By Thomas Sellers Jr.
“When I grow up, I want to be an astronaut.”
That was a common response for many children in the 1970s and 80s when asked what do you want to be in the future. The dream of many will come true for Munford resident Monica Parks soon.
“My love and obsession with space began in 1986 while in elementary school,” Parks recalled. “I grew up in the Space Shuttle Age and I was completely fascinated with the idea that NASA was going to send an everyday person to space (referring to Christa McAuliffe on the Challenger). I’ve always been in love with space and with the idea of being involved in the space community but without a higher education I never knew how I could get involved.”
The wife, mother and space advocate has been selected to join as an active participant and analog astronaut crew member on an upcoming Moon mission at the HI-SEAS analog training habitat in Hawaii. HI-SEAS is an acronym for Hawai’i Space Exploration Analog and Simulation. HI-SEAS, in collaboration with NASA Goddard, is a simulated space Habitat located at approximately 8200 feet above sea level on the isolated, dry, and rocky “Mars/Moon-like” Mauna Loa side of the saddle area on the Big Island of Hawaii.
“Growing up we were always taught that astronauts had to have “The Right Stuff” and fit into these really specific niches to be able to take part,” Parks said. “Like Christa, I too have a deep commitment of spreading the message that space really is for everyone. It is not limited to only a limited group of people. I began looking for ways that I could get involved and some of my fellow classmates in SpaceKind (a new kind of space training) had previously attended HI-Seas along with some with other analog providers. Typically, applicants must meet specific requirements of higher education, engineering, science, medical field, etc. but I gained attention due to my pursuit to make space more open and diverse.”
Parks is an assistant vice president of Information Technology and Citizen Scientist. The 41-year-old mother of two applied for the mission with high hopes but real expectations.
“I am looking forward to playing a key role in this mission that will make an impact on the way we research, test, design experiences and build programs around space exploration, sustainability, human behavior, team cohesion and so much more,” Parks said. “This specific mission will focus on lunar projects that will benefit future missions to the Moon. I will be serving as the Science Communications Officer working in partnership with NASA Goddard and the International Moonbase Alliance. I will be responsible for reports to Mission Control, observing and documenting behavior, photojournalism and partnering with my crew on their projects.”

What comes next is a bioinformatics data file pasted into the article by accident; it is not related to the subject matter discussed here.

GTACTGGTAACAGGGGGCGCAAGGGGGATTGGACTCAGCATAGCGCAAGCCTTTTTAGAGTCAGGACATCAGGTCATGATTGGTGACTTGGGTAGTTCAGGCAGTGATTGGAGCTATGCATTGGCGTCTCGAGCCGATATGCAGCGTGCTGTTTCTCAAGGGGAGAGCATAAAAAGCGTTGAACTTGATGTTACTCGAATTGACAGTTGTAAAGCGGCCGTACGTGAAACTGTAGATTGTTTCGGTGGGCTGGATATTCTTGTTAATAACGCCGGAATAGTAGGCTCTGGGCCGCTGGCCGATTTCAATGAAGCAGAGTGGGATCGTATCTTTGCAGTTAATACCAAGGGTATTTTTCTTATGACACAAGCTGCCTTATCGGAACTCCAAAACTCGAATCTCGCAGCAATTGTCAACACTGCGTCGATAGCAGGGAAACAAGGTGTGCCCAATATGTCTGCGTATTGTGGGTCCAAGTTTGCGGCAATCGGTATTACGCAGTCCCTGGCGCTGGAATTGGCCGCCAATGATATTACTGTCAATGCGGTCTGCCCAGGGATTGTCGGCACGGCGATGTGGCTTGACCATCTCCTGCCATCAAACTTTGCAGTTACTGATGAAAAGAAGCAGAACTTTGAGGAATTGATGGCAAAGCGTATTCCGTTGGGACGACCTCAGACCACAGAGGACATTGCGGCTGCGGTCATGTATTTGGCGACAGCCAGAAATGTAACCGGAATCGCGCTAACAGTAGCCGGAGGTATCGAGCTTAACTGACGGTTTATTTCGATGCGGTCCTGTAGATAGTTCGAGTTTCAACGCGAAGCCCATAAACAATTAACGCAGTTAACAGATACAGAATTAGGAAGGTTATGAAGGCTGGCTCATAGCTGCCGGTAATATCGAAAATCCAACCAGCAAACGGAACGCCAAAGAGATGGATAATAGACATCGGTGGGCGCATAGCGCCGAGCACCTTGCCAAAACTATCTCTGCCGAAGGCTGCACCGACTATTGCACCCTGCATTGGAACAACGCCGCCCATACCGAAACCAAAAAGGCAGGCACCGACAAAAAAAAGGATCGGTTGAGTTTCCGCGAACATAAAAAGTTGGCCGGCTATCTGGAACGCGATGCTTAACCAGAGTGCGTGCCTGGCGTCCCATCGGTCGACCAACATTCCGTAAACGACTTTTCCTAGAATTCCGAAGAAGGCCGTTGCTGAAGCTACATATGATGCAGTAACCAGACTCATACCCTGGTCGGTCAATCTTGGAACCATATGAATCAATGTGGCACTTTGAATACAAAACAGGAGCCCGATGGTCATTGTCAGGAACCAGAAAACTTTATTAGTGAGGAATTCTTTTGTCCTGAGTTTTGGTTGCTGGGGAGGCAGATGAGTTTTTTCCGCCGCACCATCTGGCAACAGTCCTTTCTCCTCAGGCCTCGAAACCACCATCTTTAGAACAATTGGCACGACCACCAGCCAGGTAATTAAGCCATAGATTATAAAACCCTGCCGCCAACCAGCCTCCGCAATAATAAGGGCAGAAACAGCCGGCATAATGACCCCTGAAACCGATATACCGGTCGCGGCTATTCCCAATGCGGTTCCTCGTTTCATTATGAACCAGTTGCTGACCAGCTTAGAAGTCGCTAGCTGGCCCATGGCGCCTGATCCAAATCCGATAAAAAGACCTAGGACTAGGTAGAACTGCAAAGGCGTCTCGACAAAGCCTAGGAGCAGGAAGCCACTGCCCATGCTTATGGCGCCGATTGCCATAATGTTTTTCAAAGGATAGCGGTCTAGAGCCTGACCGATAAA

Selection for HI-SEAS is a unique opportunity, most notably awarded to professionals in the fields of science, education, engineering, and medicine. While not a traditional selectee, Parks gained attention for selection by championing greater accessibility for everyday people who ordinarily might not have a pathroad to space.
From Tipton County to Millington, those who know Parks are excited about her chance to live her dream.
“I have a very supportive husband and two daughters,” she said. “My parents live in Lucy, a community within Millington, in the home where I grew up and stargazed most nights of my life. It will be a challenge not being to speak with them on the phone throughout the mission, but they are excited at this opportunity that is granted to so few, especially as a ‘civilian’.”
Parks embarks upon her HI-SEAS mission this March, which will include weeks of training, projects, isolation, reduced resources and simulated challenges encountered while in space.
“I encourage you to never stop dreaming about the impossible,” she said. “Once upon a time we thought it was intangible for us to go to space…then Yuri Gagarin took flight. We never dreamed we’d see or hear sounds from another planet and now we have Perseverance on Mars.
“We never thought we’d hear the words civilian space flight and now look… we are on the brink of spectacular things happening,” Parks concluded. “It is possible. If you have the ability to go to college and pursue a higher education–go get it. But if life took a different turn for you, it does not end there. You can still achieve things that you feel are beyond reach. There are many ways you can get certifications, training, etc. Most of them offer these online. Find something that you’re passionate about and don’t stop. Get connected. Volunteer. Network. I cannot tell you how many doors have opened for me simply from getting to know people. A fantastic place to begin is with SpaceKind (www.spacekind.org).”